• on August 8, 2019


Our nation is in crisis. In the first 219 days of this year, we’ve had 255 mass killings. In the wake of the 9/11 international terrorism crisis, we didn’t say, “Hey, there’s nothing we can do about this. We must resign ourselves to accept getting bombed.” No, we launched new preparedness. And as a result 70% of international terrorism is now stopped before they commit those crimes.

Our crisis today is one of violent racial extremism and domestic terrorism. Hate groups have sprouted and grown like mushrooms in the dark of the last three years. Troubled individuals embrace emboldened, normalized racism with an arsenal of weapons. We tremble in our daily routine. As we lock our doors at night, it is not because that makes it impossible for intruders to enter our homes. It doesn’t. It only slows them down. But as we consider reasonable measures of gun control like background checks, supported by both Democrats and Republicans, leaders throw their arms in the air, act defeatist, and say, “But that might not have stopped this crime.”

The facts are simple. During the era of the assault weapons ban in this country, only one attack occurred where 13 died at Columbine, Colorado. But since that law expired, we have had 16 attacks where 339 people died from weapons of war. Masses die at Walmart going after school supplies with children. In the case of domestic terrorism, 70% of killers are arrested after killing.

If you dismiss these mass killings as some trendy, media-generated issue d’ jour, consider this. Overall, homicides in America are about half what they were in the 80’s and early 90’s. But 20 of the 27 most disastrous public mass murder attacks have occurred in the last 15 years. Ouch.

Hate engendered by whipping up racial fear is on the rise in America. A message is broadcast that some people—white people like us–belong here more than others. We hear the threat of an “invasion” on our southern border. A mass murderer drives 10 hours to stem that “invasion” at El Paso. Three years ago illegal immigration on our southern border was at a 50-year low. So we create a crisis that wasn’t even there before, and violent vigilante acts become the answer.

Slavery and the subsequent racial hatred are America’s original sins. We can’t bury our dark secrets. We must face them, finding ways to let the better angels of our nature rise rather than our most base tribal instincts. I was in Detroit in 1967 when that race riot broke out. It was the largest civil disturbance–measured by dead bodies–since the Civil War, one full century before.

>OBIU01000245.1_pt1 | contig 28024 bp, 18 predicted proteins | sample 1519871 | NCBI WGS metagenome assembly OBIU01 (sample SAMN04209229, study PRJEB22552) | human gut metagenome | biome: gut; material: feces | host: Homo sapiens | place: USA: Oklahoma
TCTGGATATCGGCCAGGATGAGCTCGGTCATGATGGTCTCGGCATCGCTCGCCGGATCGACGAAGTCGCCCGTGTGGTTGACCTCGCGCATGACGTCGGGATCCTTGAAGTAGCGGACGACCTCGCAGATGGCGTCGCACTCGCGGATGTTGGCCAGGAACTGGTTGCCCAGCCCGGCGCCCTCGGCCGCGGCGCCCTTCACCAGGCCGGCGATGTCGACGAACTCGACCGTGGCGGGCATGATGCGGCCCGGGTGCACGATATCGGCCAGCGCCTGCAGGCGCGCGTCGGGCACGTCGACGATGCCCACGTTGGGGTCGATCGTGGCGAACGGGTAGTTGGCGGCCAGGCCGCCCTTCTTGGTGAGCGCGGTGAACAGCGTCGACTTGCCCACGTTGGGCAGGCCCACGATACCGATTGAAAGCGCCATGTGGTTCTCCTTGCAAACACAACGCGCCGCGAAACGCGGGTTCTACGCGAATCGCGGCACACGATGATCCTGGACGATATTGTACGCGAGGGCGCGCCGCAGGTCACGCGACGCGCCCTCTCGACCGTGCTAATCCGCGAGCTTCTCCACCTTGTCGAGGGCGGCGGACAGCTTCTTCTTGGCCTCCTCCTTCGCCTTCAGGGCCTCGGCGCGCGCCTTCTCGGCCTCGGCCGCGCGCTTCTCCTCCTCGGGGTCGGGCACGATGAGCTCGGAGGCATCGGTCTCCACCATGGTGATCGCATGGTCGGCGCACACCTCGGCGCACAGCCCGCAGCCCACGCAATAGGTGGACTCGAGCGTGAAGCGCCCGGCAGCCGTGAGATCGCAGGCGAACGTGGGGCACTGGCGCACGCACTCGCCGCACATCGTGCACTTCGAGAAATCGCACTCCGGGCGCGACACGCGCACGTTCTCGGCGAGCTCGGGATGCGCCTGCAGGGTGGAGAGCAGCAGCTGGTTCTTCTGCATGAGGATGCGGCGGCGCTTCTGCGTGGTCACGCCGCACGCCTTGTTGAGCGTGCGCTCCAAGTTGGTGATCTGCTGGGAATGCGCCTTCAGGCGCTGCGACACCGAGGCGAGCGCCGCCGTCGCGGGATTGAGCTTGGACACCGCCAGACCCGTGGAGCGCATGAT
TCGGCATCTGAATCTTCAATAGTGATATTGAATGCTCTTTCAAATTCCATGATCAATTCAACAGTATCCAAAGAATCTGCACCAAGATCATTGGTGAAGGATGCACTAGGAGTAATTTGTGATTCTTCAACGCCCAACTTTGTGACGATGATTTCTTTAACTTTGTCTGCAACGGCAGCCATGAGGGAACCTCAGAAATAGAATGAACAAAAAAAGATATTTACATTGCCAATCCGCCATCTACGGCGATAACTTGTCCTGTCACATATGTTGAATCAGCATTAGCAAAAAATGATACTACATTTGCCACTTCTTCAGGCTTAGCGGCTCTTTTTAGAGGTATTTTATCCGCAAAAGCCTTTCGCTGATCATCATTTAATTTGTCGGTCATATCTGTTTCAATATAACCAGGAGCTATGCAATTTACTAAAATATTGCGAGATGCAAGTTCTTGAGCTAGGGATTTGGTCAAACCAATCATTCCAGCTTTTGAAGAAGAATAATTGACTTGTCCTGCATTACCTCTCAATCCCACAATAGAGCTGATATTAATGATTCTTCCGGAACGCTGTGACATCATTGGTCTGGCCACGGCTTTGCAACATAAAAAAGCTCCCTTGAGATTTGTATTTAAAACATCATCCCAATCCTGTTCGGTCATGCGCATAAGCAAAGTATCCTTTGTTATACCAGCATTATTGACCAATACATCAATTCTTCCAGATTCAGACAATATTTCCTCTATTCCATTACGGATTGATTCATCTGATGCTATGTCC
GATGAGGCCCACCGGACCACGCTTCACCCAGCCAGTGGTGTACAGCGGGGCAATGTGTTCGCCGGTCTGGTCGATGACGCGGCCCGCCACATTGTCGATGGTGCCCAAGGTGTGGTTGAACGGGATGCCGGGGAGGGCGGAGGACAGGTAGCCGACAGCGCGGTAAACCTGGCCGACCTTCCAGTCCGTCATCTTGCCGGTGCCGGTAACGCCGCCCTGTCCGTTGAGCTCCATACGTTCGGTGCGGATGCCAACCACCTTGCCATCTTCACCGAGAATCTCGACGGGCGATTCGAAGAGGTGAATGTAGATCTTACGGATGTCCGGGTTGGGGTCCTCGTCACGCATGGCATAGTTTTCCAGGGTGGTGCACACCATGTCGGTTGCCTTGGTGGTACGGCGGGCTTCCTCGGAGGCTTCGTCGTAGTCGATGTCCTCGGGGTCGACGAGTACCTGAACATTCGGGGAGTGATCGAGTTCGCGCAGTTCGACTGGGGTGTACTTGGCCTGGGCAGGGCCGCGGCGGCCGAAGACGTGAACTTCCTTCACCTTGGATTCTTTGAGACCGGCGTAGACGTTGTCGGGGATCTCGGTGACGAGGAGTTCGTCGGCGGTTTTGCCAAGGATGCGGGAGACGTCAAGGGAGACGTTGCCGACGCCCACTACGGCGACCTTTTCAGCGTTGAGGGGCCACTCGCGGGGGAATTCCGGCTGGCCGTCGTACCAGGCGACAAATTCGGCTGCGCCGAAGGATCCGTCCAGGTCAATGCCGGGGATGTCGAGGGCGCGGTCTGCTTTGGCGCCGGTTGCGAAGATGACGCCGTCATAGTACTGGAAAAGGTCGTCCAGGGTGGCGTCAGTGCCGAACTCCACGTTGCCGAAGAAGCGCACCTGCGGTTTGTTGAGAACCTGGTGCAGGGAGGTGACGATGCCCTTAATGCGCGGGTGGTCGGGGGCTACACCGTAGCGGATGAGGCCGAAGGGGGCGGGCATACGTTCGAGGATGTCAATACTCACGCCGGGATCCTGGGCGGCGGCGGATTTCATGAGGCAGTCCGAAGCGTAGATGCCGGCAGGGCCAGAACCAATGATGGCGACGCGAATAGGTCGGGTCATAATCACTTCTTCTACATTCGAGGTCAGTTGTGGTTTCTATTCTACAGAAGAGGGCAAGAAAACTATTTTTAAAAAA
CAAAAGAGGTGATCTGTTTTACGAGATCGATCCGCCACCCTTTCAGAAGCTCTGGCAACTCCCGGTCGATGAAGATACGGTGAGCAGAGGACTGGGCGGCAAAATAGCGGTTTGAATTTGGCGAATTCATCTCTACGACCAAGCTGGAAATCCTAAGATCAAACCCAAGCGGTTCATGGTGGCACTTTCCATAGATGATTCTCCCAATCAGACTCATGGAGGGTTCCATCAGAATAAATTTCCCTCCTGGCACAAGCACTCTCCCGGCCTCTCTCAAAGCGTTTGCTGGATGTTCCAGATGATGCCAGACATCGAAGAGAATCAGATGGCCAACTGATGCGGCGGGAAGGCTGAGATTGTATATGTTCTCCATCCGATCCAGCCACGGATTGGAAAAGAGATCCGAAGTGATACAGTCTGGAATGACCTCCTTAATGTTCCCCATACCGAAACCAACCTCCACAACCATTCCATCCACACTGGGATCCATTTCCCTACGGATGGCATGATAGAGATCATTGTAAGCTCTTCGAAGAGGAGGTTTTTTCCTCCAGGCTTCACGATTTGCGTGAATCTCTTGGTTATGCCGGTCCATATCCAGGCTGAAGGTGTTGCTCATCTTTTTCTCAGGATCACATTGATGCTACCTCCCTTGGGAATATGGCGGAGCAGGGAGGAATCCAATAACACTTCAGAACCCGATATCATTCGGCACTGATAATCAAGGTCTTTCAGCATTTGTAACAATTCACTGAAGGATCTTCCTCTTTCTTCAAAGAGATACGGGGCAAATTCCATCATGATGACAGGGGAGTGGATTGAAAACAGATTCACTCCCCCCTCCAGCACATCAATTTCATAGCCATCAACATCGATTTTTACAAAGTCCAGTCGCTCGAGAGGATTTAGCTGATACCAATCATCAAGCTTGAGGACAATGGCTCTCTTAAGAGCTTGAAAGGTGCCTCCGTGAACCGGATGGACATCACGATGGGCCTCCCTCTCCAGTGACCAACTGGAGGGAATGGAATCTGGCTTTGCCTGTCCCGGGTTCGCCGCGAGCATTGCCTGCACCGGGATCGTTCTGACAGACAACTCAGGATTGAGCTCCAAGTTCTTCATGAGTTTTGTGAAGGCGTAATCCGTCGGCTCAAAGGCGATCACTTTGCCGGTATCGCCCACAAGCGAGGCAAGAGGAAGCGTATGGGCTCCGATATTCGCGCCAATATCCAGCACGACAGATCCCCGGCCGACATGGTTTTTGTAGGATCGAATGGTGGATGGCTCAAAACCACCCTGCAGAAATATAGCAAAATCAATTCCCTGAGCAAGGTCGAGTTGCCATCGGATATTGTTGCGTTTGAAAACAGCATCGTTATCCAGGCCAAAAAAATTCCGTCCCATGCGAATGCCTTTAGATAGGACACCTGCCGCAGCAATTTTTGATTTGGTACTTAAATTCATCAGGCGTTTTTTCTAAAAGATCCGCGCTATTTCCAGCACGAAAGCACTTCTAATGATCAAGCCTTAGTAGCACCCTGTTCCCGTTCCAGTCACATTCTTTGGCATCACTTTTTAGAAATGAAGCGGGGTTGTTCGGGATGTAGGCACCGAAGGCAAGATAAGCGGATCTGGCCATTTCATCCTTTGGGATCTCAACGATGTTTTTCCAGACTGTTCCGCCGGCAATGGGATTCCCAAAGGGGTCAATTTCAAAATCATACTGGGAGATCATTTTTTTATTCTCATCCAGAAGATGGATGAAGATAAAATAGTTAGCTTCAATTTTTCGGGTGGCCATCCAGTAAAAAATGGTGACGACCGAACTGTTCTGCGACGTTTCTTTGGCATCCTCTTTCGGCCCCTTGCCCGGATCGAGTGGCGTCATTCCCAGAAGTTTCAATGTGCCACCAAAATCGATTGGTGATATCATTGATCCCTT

My mother then ran for precinct delegate of the Republican Party, the party of Lincoln, to make a difference. She was raised in a fairly racist community in a coal-mining town of West Virginia. But she knew, worked with, and loved black friends in the same restaurant where I worked. She lost the election to a man from the John Birch Society. Will things ever change? she asked. I take that torch from Margaret, and refuse to cave into the ignorance and fear of racial hatred.

Is the church the place to talk about this? I think so in the 21st century. Moses Mather agreed in the 18th century. As it was in the beginning, is now and ever shall be: in the Congregational church, we engage the vital issues of our time. Why is the church uniquely poised to consider this? Because at our best we have the chance to stand up for truth in a way that can transcend partisan politics, and the lies that infuse it through power and money. Because we can act as an institution of not just love, but also truth-telling amid today’s dizzying confusion of lies. Because we see the truth in Jesus Christ and we trust him to set us free, singly and together. Someone said justice is the form love takes when nurturing and protecting an entire society.

The Congregational church was the first church to ordain a black man, Lemuel Haynes, of West Hartford, a Revolutionary War veteran. The Congregational church built six colleges for blacks in the Deep South following the Civil War, knowing that more is needed than removing shackles to set people free. You already know of our FCC role in the Underground Railroad. I will not neglect and desert these traditions. They’re why I came to the UCC. Neither, I suspect, will you.

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